11. Pour the water over the tea. Watch it stream and fall into the cup. What sound does it make as it meets the leaves and fills the vessel? Is there steam rising from the water? How do the leaves respond to the water?
12. Pick up the tea bowl or mug. How does it feel in your hand(s)? What sensations are you aware of rising from within you as you hold this bowl of tea?
13. Lift the bowl to your face. Consider the bowl. What color is the tea? Take a breath. What are you able to smell? What can you feel on your face? What are the leaves doing in the bowl with the water?
14. Take a sip of the tea, and if you’re able to, hold it in your mouth for a moment before you swallow. What flavor or quality pools in your mouth as you hold the tea there? What flavor lingers after you swallow? What does it taste like? What does it remind you of?
15. Notice, if, in your first sip, you caught a leaf in your mouth or on your lip. Notice your reaction to this: how do you respond to this leaf? What does your reaction to this plant matter have to teach you? How will you navigate loose leaves in your tea?
16. Take another sip of tea, and then allow the mug to rest on the table or in your hands. Notice: what new sensations might be available in your body? How is the tea affecting your breath? Where do you feel the breath now? Has it changed from before?
17. After a time, take another slow sip of tea. How has the color of the tea changed? Has the texture changed? Has the flavor changed? How are you registering this change in your body? How are you meeting this change: is it positive? Negative? Neutral?
18. Continue this way, slowly drinking the tea one sip at a time. Note how the tea lands inside you, what you feel as you drink it. Note how it changes, and how you integrate (or struggle to integrate) those changes. Note how the tea tastes relative to how it smells. Consider these sensations and what they make you think, or what you feel. Take your time. Abide with this process and its sensations.
19. As you come to the end of your cup, consider what the leaves are doing in your cup. How have they gathered, or separated? Place the rim of the bowl or mug around your nose and mouth and take a deep breath, inhaling the residual fragrance of the tea. Pinch a few tea leaves between your fingers. Rub them together. How do they feel? What can you smell lingering on your fingertips left over from the tea leaves?
20. Before you tidy up, take a few minutes to reflect in and with your journal. Questions and prompts to help guide you:
How do you feel now, relative to how you felt at the beginning of this meditation? Is this because of the act of consuming the tea, or is it the process and attention you paid to it? What other processes might you practice or engage in with a similar level of attention? How you can you open yourself to their lessons?
What did you notice about the way the tea changed, specifically what did you notice in your body and what were your mental or emotional reactions to the changes? What do these sensations and reactions have to teach you about change? Were there parts of you (physical/mental/emotional) that wanted to leave or disrupt this meditation due to the change? Were there parts of you that were willing or able to stay present despite the change?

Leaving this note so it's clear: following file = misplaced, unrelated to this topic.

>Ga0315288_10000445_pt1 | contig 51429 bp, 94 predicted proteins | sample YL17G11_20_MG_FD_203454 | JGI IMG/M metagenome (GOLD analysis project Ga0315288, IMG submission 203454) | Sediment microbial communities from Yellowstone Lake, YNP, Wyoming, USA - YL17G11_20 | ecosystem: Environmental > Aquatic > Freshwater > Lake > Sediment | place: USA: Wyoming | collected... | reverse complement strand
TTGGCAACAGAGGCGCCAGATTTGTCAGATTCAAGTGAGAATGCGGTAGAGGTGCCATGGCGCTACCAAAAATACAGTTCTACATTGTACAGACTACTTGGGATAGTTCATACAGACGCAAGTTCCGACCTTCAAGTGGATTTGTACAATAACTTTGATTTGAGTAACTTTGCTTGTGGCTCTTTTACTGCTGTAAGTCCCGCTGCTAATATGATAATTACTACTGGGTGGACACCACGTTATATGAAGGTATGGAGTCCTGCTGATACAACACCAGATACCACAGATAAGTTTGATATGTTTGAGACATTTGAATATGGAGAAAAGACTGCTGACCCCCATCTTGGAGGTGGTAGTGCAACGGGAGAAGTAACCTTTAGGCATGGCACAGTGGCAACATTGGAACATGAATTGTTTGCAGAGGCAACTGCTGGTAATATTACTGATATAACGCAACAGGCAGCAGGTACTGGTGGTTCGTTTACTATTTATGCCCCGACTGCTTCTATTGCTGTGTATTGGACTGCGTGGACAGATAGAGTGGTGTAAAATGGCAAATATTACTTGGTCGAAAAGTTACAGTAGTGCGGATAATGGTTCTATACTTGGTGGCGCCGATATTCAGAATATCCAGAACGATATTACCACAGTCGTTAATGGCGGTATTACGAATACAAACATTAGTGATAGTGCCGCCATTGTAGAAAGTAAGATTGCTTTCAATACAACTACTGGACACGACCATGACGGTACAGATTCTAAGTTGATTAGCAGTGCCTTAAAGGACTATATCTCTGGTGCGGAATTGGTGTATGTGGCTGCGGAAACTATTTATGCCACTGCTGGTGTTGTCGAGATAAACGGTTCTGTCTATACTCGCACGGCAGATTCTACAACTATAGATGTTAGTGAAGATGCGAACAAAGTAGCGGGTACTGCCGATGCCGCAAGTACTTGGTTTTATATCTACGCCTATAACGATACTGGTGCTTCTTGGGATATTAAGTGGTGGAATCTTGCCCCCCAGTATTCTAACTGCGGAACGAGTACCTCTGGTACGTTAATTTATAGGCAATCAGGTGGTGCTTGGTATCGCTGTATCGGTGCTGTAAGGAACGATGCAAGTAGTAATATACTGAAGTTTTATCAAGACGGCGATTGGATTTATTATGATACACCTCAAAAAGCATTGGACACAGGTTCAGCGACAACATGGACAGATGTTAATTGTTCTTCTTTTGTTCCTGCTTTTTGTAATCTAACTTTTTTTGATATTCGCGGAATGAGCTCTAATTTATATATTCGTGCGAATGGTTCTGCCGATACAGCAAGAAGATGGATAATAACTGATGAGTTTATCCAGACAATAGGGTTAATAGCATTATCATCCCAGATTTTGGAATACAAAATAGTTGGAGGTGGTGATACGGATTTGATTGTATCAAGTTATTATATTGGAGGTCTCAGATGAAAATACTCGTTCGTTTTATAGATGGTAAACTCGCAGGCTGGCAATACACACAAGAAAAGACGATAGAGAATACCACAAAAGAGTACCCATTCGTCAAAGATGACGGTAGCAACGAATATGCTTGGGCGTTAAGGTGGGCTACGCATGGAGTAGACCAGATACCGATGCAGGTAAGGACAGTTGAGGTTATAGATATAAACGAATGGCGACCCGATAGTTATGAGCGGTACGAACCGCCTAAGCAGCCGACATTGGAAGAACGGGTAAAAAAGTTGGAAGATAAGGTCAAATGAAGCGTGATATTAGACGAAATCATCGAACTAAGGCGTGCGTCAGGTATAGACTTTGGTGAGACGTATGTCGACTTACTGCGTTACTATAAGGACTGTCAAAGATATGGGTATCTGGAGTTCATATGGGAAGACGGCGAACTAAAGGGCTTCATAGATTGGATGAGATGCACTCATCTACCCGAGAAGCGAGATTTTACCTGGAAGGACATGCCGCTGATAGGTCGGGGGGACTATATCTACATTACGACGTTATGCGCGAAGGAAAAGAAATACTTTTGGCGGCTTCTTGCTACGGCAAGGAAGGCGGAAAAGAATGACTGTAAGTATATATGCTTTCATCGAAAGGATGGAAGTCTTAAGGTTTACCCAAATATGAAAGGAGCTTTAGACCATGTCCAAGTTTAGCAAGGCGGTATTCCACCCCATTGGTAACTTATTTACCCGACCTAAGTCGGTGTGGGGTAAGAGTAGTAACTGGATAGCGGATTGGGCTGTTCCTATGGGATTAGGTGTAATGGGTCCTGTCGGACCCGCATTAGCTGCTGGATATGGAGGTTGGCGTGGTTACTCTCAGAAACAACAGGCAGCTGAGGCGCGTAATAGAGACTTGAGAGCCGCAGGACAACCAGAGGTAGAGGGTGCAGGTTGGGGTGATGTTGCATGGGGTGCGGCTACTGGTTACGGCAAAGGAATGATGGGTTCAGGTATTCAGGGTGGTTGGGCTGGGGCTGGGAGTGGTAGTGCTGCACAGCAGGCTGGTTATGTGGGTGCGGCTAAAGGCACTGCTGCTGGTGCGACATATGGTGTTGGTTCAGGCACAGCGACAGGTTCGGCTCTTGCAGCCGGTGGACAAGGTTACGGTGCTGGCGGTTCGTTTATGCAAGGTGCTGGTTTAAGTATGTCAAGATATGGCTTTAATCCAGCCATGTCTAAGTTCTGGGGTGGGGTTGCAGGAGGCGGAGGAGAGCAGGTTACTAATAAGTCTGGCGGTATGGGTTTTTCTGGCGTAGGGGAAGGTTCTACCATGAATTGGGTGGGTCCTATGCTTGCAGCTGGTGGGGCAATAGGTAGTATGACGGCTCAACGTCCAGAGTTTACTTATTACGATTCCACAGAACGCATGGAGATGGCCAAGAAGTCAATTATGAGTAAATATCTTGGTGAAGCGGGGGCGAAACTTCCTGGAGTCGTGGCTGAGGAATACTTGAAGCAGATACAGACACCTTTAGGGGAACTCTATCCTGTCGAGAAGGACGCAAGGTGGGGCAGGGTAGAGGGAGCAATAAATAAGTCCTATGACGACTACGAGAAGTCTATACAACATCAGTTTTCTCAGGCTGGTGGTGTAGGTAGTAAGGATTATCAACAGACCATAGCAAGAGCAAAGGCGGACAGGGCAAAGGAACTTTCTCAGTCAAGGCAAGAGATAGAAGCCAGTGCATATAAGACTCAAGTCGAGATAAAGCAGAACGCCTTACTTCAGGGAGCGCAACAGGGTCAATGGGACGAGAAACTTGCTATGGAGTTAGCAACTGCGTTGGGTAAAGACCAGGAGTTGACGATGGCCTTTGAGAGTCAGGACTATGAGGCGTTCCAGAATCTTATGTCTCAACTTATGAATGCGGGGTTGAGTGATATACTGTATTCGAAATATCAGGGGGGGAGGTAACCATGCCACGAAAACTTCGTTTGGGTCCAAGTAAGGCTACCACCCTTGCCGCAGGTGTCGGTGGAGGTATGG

Change is an inevitability of life: seasons change, neighborhoods change, our bodies change, our relationships change, the world is changing around us. Some of these changes we may find easy to tolerate, or even welcome. Others may be confusing, off-putting, or downright frightening. In the Hebrew Bible, God promises Israel, “I the Lord do not change; therefore you, O Children of Jacob, have not perished.” (Malachi 3:6) In words of encouragement and clarity, the writer of Hebrews offers, “Jesus Christ is the same yesterday and today and forever.” (13:8) The manifest world around us changes, but we can find the capacity to experience change with grace and curiosity in our God. Let us remember what endures: not God’s law, but His love; not Her wrath, but Her welcoming; not Their capacity for vengeance, but Their capacity for generosity and transformation. These verses remind us that to be strong is to be tender. We’re invited to be open to experience and accept change; not to resist or deny change, nor demand things go back the way they were, but to choose to lean into change with open eyes and a soft, brave heart, buffeted by love, which never fades and never fails. What did you notice about this practice that you might draw on when you must support those parts of yourself that are struggling with or resistant to change?
21. As you reach the end of your reflection, feel free to conclude as you are led, with prayer, mantra, or breath. Used tea can be composted.
*A note about tea: if you’re participating in the meditation ritual for my Intro to Ministry Studies class, you were gifted a tea sample to use. If you’re choosing to try this meditation on your own, feel free to use any loose-leaf tea you like. Note that tisanes—herbal blends that aren’t strictly tea—may behave differently than green, white, oolong, or black teas used for a meditation like this.
IMS participants have been gifted either a sample of Formosa Fancy Superior Oolong Taifu oolong tea, or a sample of Hibiscus (Jamaica) petals to use for those caffeine-free. Again, the Hibiscus is likely to behave a bit differently than the oolong, but either are possible to use.
A photo slide show for some visual guidance…
…and a short video of some stretching suggestions to do before taking your seat. Please remember, this video is optional, it’s not at real speed, and I did my best to make it accessible. Feel free to adapt it or ditch it entirely and skip right to meditation.